This rather begs the question of why Jesus needed the way prepared for him. A more hubristic God wouldn’t need messengers or forerunners, he would simply get on and do things and heaven help those who don’t get into line.
I believe that Jesus needed the way prepared for him not for his benefit but for the benefit of the world. People move on sometimes in small steps and the world would not be ready to receive the baptism of fire and the Holy Spirit until it had first seen and experienced John’s baptism with water. In God’s plan the world simply was not ready for Jesus until John had been, and both were part of God’s continuum.
And after Jesus, and the first Pentecost, that continuum continued with the history of the church – the one, holy, catholic and apostolic church of the Nicene Creed. One of the most obvious features of the most hubristic Christians is that they dismiss the vast majority of church history as a history of errors, which they have now arrived to correct.
But I take seriously the belief that the church is a holy body created by God for the purpose of continuing the work of Christ on earth. That is not to say that the individuals within it are without sin, as is all too obvious and awful from so many stories of abuse, or that the church itself is incapable of sin, which is shown most obviously in the sin of schism and division between denominations. But despite our sin and humanity God continues to work in the world through the church and we all stand in an apostolic line of succession, going back to Jesus and John in our baptisms and to the earliest days of God’s relationship with the world.
I constantly give thanks to see my name at the bottom of the list of vicars of Hadlow, not only because that is an immense privilege in itself, but because it reminds me in no uncertain terms that I stand here not alone but as part of 800 years of documented priestly ministry, and I hope and I pray that one day in the distant future my name will simply be another rung in the ladder, another small part of God’s story in this place. Those who were here before me each prepared the way for those who would come after and I hope to prepare the way for those who come next. In a small way each of us on that list acts as both John and Jesus.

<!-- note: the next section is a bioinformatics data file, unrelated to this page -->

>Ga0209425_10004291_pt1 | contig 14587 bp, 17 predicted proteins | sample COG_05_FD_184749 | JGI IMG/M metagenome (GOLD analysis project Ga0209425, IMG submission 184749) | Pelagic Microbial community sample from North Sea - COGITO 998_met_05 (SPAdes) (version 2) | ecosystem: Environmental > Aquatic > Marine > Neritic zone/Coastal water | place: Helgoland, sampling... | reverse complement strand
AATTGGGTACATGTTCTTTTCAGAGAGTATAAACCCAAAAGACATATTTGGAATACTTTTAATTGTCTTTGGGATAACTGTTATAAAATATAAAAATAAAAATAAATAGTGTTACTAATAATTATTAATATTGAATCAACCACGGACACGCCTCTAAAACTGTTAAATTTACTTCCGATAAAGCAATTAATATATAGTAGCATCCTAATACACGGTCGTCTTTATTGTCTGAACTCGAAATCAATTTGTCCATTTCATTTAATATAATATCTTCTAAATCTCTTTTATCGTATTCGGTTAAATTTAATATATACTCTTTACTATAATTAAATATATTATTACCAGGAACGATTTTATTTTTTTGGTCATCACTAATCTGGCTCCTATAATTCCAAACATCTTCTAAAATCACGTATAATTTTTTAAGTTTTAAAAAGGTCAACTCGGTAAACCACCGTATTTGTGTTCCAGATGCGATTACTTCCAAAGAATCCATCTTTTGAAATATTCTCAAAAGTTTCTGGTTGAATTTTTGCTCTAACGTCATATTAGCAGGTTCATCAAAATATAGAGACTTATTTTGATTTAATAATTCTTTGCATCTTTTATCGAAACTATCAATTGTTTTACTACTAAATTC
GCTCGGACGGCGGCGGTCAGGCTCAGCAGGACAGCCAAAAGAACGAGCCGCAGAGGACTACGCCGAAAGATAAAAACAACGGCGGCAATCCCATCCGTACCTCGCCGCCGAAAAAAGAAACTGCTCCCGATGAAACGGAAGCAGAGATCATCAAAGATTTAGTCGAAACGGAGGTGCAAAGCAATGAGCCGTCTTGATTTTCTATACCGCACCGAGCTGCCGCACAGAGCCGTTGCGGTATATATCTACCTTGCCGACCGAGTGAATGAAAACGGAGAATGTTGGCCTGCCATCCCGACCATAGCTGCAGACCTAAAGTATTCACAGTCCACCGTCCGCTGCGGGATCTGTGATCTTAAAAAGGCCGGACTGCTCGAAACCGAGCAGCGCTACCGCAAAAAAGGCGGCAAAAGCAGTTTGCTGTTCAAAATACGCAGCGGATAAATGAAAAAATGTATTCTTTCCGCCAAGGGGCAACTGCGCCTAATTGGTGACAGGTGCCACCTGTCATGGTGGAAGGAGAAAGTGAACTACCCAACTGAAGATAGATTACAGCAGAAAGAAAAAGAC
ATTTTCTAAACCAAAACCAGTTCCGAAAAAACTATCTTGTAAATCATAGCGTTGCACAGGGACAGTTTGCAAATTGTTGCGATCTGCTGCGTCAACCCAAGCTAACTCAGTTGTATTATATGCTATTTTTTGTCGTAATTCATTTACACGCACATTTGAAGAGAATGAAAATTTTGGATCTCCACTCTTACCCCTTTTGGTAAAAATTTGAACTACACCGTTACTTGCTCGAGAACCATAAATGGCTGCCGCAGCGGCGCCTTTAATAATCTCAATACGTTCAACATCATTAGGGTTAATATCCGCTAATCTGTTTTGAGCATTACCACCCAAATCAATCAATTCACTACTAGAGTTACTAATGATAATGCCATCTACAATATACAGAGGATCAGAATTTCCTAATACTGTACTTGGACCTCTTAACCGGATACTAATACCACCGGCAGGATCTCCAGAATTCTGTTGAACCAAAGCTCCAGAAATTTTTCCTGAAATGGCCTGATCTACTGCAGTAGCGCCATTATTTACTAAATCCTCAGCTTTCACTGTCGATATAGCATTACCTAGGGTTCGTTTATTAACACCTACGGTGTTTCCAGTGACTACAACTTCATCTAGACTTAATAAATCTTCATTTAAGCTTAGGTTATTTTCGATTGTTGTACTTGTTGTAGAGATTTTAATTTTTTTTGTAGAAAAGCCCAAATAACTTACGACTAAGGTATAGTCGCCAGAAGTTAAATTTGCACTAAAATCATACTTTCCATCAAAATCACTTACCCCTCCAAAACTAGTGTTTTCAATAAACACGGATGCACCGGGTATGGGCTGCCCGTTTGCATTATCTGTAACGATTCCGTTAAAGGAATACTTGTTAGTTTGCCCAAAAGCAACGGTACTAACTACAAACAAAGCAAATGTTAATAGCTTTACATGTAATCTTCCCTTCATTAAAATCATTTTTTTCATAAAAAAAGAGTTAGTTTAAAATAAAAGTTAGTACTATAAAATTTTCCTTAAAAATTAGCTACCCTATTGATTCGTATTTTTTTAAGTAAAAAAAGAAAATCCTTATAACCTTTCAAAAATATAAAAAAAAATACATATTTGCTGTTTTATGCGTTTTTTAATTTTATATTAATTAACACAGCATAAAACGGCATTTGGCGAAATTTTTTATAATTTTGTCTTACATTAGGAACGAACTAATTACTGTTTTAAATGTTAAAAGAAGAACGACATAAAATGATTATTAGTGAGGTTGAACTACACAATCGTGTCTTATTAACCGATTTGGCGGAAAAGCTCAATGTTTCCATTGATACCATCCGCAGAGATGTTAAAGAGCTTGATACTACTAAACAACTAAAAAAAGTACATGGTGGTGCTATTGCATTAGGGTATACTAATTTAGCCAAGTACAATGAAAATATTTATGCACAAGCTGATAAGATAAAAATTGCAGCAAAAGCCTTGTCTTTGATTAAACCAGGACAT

But, of course, that doesn’t simply apply to vicars – all Christians stand in that continuum of God’s story. None of us are doing this on our own and none of us can pretend either that no one went before us or should be proud enough to believe that all that has gone before is wrong and only we have the answer – that’s not what I see in Jesus.
So, what about those with excess humility – the person who thinks they are of no import to God or the world?
The good news is that the same answer applies. If being part of God’s eternal story should curb too much pride in our own importance, then it should also build up those who think they are of no value. Every single baptised person is part of the one, holy, catholic and apostolic church and we are all part of the body of Christ. There is no one whom God did not know from the beginning and there is no one who is not of immense value to God. To feel or believe that you are too small or insignificant is to forget that God created you in his image and that he wants each of us to be his adopted children of light because of our relationship to him through Jesus.
There is a part in God’s plan for the world and his kingdom unique to each and every one of us. Don’t be so humble that you miss it or so proud that you forget those who prepared the way for you.
Although, rhetorically, that may be a good place to finish, I need to take one final but important step. If we are each called to recognise those who have gone before us and to prepare the way for those who come after us then it may be worth asking for whom are we preparing the way. The lessons of the last few weeks remind us that the story of God does not conclude with his church going on ad infinitum. The big picture is that God’s story concludes with Christ’s return – Christ has died, Christ has risen, Christ will come again.
John prepared the way for Jesus,
Jesus prepared the way for us and
we prepare the way for Jesus.